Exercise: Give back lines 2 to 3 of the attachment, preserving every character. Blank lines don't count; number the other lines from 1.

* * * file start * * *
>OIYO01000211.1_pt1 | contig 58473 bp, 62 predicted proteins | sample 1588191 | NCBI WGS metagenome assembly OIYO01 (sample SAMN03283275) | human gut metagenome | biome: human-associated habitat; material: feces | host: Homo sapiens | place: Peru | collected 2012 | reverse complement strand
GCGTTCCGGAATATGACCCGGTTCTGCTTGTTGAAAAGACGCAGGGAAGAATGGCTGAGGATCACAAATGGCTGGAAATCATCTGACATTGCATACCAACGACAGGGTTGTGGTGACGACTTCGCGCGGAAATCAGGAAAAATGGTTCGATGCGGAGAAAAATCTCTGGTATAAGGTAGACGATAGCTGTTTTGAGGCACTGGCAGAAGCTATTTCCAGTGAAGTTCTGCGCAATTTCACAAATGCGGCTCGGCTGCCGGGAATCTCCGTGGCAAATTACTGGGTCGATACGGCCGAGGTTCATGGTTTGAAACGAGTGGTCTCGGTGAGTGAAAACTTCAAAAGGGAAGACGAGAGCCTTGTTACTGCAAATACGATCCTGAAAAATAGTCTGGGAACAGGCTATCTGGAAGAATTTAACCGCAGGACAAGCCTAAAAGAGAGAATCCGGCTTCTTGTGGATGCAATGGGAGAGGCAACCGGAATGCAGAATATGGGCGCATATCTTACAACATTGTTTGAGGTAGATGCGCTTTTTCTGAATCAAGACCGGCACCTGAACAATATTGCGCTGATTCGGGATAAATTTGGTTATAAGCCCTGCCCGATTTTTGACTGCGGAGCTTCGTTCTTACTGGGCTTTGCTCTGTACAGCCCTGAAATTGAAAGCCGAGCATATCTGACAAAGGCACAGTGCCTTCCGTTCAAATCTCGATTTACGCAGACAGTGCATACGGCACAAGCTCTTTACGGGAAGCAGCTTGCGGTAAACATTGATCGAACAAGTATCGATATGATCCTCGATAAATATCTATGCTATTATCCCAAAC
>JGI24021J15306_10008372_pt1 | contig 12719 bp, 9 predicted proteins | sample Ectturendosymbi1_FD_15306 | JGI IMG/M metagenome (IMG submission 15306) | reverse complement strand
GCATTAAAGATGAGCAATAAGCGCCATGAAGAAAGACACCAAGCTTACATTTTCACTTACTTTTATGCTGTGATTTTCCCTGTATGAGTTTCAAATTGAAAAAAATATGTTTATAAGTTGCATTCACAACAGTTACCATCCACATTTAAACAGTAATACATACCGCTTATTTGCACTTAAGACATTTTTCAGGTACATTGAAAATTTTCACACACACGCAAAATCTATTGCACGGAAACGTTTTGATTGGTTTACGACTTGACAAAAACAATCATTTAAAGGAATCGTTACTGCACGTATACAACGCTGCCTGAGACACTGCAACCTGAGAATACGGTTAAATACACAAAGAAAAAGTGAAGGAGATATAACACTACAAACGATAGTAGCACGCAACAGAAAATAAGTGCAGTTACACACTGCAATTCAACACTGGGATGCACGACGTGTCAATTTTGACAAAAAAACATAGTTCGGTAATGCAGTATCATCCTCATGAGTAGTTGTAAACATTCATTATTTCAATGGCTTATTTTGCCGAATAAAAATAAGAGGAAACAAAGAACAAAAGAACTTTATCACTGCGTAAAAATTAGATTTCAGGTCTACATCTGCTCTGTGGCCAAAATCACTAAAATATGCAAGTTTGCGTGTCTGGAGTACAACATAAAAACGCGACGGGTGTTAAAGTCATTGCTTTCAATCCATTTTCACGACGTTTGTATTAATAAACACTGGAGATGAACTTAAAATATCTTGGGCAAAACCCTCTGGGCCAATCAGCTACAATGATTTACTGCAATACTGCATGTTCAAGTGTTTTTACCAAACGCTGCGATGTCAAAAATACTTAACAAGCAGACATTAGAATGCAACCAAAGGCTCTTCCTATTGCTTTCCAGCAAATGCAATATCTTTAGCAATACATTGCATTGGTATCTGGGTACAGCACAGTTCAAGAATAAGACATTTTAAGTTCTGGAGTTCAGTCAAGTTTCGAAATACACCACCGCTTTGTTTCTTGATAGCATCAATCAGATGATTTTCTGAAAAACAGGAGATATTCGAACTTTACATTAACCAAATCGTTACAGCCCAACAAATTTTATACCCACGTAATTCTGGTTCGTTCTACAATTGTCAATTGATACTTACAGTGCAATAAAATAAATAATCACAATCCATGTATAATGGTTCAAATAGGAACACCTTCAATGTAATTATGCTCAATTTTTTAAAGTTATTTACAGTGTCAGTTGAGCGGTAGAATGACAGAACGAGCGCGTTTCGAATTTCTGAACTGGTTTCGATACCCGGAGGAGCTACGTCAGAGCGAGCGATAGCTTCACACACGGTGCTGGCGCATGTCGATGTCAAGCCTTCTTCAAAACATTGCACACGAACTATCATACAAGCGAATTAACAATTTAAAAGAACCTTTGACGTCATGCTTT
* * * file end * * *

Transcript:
GCGTTCCGGAATATGACCCGGTTCTGCTTGTTGAAAAGACGCAGGGAAGAATGGCTGAGGATCACAAATGGCTGGAAATCATCTGACATTGCATACCAACGACAGGGTTGTGGTGACGACTTCGCGCGGAAATCAGGAAAAATGGTTCGATGCGGAGAAAAATCTCTGGTATAAGGTAGACGATAGCTGTTTTGAGGCACTGGCAGAAGCTATTTCCAGTGAAGTTCTGCGCAATTTCACAAATGCGGCTCGGCTGCCGGGAATCTCCGTGGCAAATTACTGGGTCGATACGGCCGAGGTTCATGGTTTGAAACGAGTGGTCTCGGTGAGTGAAAACTTCAAAAGGGAAGACGAGAGCCTTGTTACTGCAAATACGATCCTGAAAAATAGTCTGGGAACAGGCTATCTGGAAGAATTTAACCGCAGGACAAGCCTAAAAGAGAGAATCCGGCTTCTTGTGGATGCAATGGGAGAGGCAACCGGAATGCAGAATATGGGCGCATATCTTACAACATTGTTTGAGGTAGATGCGCTTTTTCTGAATCAAGACCGGCACCTGAACAATATTGCGCTGATTCGGGATAAATTTGGTTATAAGCCCTGCCCGATTTTTGACTGCGGAGCTTCGTTCTTACTGGGCTTTGCTCTGTACAGCCCTGAAATTGAAAGCCGAGCATATCTGACAAAGGCACAGTGCCTTCCGTTCAAATCTCGATTTACGCAGACAGTGCATACGGCACAAGCTCTTTACGGGAAGCAGCTTGCGGTAAACATTGATCGAACAAGTATCGATATGATCCTCGATAAATATCTATGCTATTATCCCAAAC
>JGI24021J15306_10008372_pt1 | contig 12719 bp, 9 predicted proteins | sample Ectturendosymbi1_FD_15306 | JGI IMG/M metagenome (IMG submission 15306) | reverse complement strand